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The Department of Comparative Thought and Literature hosted its biannual graduate student conference titled “Ways of Reading: Beyond, Beneath, and Beside Theory” on Friday and Saturday. The conference explored various methods of reading literary texts and featured speakers from universities across the country.
The Foreign Affairs Symposium (FAS) opened its first event of the semester with Erlendy Cuero Bravo, a Colombian human rights activist who focuses on the plights of Afro-Colombians, on Monday. Cuero Bravo is the recipient of this year’s Anne Smedinghoff Award, named for a Hopkins alumna, former FAS executive direcotr and diplomat who was killed in Afghanistan.
The United States government shut down from Dec. 22, 2018 to Jan. 25, 2019. At 35 days, the shutdown was the longest in U.S. history and was the result of a standoff between President Donald Trump and Speaker of the House Nancy Pelosi. The conflict began because of Trump’s demand that Congress include a $5.7 billion budget for a wall along the U.S.-Mexico border in government funding legislation. Non-essential employees were furloughed, while all others were expected to work without pay.
Members of the Hopkins community gathered on Wednesday to listen to a panel about Immigration and Customs Enforcement (ICE) and its contracts with the University. The four panelists included an expert on migration, an organizer for CASA de Maryland, a volunteer with Sanctuary Streets of Baltimore, and Drew Daniel, the Hopkins English professor who organized a petition protesting the JHU-ICE contracts.
HopAI held its inaugural event on Thursday, Nov. 29. The organization, which seeks to connect and expose Hopkins students to artificial intelligence (AI), invited three speakers from different areas of study to describe their work with the diverse technologies.
The Office of Multicultural Affairs (OMA) hosted its annual Forgiving Thanksgiving function on Monday. This year’s gathering focused on discussing Thanksgiving in a way that properly acknowledges the entire history of the holiday, including Indigenous perspectives.
“Under the cradle of knowledge lies the bones of those that have fallen.”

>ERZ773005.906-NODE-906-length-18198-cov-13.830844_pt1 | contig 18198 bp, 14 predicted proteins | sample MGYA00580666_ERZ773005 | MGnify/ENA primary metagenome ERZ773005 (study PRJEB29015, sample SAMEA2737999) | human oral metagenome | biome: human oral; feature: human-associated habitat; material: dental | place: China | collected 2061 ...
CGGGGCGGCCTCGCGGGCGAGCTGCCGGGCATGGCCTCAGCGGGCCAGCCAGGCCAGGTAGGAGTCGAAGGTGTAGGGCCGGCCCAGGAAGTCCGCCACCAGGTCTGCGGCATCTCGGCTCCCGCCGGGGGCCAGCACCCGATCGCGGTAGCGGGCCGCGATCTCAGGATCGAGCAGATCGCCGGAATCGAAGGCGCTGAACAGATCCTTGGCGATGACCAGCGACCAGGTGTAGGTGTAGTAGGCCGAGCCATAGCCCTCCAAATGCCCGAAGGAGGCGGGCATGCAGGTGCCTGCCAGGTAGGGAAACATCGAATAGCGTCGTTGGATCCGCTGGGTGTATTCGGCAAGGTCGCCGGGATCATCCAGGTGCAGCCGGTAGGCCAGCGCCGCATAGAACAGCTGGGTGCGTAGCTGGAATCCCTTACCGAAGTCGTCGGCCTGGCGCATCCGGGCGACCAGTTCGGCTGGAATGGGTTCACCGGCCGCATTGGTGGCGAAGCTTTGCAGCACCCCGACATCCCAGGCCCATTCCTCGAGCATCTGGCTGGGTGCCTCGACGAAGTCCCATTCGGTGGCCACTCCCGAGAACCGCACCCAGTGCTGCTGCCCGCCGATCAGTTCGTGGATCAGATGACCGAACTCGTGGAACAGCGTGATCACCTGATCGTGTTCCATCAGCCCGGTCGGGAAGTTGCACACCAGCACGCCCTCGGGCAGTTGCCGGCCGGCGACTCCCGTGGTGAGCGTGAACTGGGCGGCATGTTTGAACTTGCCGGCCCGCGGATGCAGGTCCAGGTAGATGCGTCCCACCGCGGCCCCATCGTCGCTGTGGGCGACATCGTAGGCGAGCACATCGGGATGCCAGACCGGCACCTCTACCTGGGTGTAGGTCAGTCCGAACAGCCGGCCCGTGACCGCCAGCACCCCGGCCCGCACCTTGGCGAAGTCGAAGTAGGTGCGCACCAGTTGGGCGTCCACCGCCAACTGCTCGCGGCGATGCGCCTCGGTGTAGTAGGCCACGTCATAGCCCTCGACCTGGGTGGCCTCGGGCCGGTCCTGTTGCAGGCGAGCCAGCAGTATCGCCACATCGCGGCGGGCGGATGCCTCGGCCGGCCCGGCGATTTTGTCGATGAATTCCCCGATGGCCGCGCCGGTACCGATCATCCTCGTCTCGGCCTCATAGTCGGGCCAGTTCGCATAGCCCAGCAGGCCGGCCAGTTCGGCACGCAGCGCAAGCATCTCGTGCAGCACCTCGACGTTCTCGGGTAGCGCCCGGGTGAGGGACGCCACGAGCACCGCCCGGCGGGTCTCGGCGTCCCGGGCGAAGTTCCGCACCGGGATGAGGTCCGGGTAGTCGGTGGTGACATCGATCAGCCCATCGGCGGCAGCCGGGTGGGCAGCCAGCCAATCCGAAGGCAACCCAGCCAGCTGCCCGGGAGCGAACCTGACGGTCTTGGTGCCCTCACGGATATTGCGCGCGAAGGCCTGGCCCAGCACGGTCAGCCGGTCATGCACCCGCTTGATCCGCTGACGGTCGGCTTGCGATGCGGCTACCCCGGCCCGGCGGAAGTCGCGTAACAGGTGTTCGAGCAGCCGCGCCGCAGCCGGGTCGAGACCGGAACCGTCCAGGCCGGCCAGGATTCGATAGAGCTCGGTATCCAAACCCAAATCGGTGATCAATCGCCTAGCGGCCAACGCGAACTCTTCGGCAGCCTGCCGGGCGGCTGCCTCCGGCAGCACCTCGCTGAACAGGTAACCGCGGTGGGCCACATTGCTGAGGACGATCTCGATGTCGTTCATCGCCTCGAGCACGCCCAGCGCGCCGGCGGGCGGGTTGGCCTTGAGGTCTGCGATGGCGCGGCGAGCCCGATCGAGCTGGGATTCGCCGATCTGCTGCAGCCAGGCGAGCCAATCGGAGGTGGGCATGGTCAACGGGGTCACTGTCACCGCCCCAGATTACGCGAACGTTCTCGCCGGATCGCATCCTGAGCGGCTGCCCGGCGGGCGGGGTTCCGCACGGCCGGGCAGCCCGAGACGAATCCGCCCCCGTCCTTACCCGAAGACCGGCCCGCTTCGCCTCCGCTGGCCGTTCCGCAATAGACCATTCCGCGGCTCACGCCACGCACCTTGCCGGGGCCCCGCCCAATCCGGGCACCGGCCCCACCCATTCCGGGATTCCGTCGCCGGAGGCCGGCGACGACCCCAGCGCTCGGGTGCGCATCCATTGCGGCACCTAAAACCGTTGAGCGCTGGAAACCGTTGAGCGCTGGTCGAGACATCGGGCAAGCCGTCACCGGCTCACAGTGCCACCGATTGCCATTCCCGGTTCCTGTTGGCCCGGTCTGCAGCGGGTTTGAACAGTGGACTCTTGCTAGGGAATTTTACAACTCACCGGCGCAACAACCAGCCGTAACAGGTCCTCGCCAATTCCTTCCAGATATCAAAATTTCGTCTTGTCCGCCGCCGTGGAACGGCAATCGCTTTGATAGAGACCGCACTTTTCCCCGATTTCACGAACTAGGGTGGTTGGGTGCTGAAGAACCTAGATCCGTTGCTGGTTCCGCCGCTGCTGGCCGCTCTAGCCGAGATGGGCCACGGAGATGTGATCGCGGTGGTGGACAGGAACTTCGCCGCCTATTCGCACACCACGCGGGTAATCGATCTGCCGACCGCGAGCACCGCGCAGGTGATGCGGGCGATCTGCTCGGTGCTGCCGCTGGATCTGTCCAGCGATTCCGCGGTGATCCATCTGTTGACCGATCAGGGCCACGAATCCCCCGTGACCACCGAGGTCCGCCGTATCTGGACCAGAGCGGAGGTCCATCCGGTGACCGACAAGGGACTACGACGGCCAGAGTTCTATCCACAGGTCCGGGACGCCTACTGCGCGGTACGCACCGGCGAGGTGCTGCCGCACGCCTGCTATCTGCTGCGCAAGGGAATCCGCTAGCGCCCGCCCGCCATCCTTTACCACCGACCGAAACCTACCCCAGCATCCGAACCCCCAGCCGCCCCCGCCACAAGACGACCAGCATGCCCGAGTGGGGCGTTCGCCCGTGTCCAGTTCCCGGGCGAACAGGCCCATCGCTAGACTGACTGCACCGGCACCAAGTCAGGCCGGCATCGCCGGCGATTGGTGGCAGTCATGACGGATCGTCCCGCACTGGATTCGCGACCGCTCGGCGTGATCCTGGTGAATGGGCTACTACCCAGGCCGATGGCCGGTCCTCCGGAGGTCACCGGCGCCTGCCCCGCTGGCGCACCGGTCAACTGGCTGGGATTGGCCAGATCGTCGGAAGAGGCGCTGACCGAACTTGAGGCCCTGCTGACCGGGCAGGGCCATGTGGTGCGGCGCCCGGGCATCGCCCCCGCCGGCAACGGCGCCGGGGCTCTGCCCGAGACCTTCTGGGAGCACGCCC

The University commemorated Indigenous Peoples Day on Monday with a pow wow and a keynote lecture by Victoria O’Keefe, assistant professor in the Center for American Indian Health at the Bloomberg School of Public Health. Indigenous Students at Hopkins (ISH) and the Office of Multicultural Affairs (OMA) collaborated in organizing these events and shared the common goal of expanding student knowledge about Native American history and culture.
The JHU Stand-Up Comedy Club, also known as SUCC, performed a series of routines on Saturday, Sept. 29 at its “Suit and Tie” show. Comedians covered topics like relationships, violence and Donald Trump while dressed in formal attire.
The Iron Crow Theatre in Baltimore put on an amazing and gut-wrenching performance of The Laramie Project to celebrate the 20th anniversary of Matthew Shepard’s death. Shepard, a gay man who was brutally robbed, beaten and tortured to death in Laramie, Wyo., would have been 42 this year.
Baltimore Ceasefire 365 celebrated its first anniversary this August. The anti-violence organization was created to encourage Baltimore citizens to decrease gun violence in the City through the hosting and promotion of Ceasefire weekends four times a year. During this past Ceasefire weekend, the City went 41 hours without a shooting.
As part of Earth Week, the Office of Sustainability hosted an event called the Just Food Picnic, which featured local food producers, food educators and charitable organizations, on Wednesday.
The Panhellenic Association at Hopkins hosted a panel featuring supporters and defenders of sexual assault survivors on Monday. Students attended to learn about the support resources available at Hopkins for survivors of sexual assault and to understand how to best aid them.
Jail Tutorial Project held a panel discussion about the mental health crisis in prisons on Monday, March 26. It featured panelists Mary Pizzo, supervising attorney for mental health litigation support at the Maryland Office of the Public Defender, and Doug Colbert, a professor at the University of Maryland Francis King Carey School of Law.
Student run organization TEDxJHU hosted nine speakers at its annual spring conference on Saturday, March 10. The speakers included activists, artists and a Hopkins professor.
For the second semester in a row, students will be unable to use Shriver Hall as a performance venue due to additional renovations. Shriver, which has been under construction since summer 2017, was originally slated to reopen at the beginning of the spring 2018 semester. However, the project has been extended into the 2018-2019 school year.
The Baltimore City Council approved legislation on Feb. 5 to rededicate the site of a former Confederate monument to Harriet Tubman.
Hopkins alum William H. Miller donated $75 million to the University’s philosophy department in January. The donation, the largest ever to a university philosophy program, made national headlines, and the department will now bear the name: William H. Miller Department of Philosophy.
The Hopkins chapter of the John Quincy Adams Society (JQAS), a nonpartisan international politics student group, hosted the Society’s Executive Director John Allen Gay at its “Messed Media” event on Dec. 1. JQAS also announced that they will be launching a new publication, Realist Review.
The Indigenous Students at Hopkins, a new group under the Office of Multicultural Affairs, hosted “Forgiving Thanksgiving,” a round-table discussion and dinner on Thursday, Nov. 16.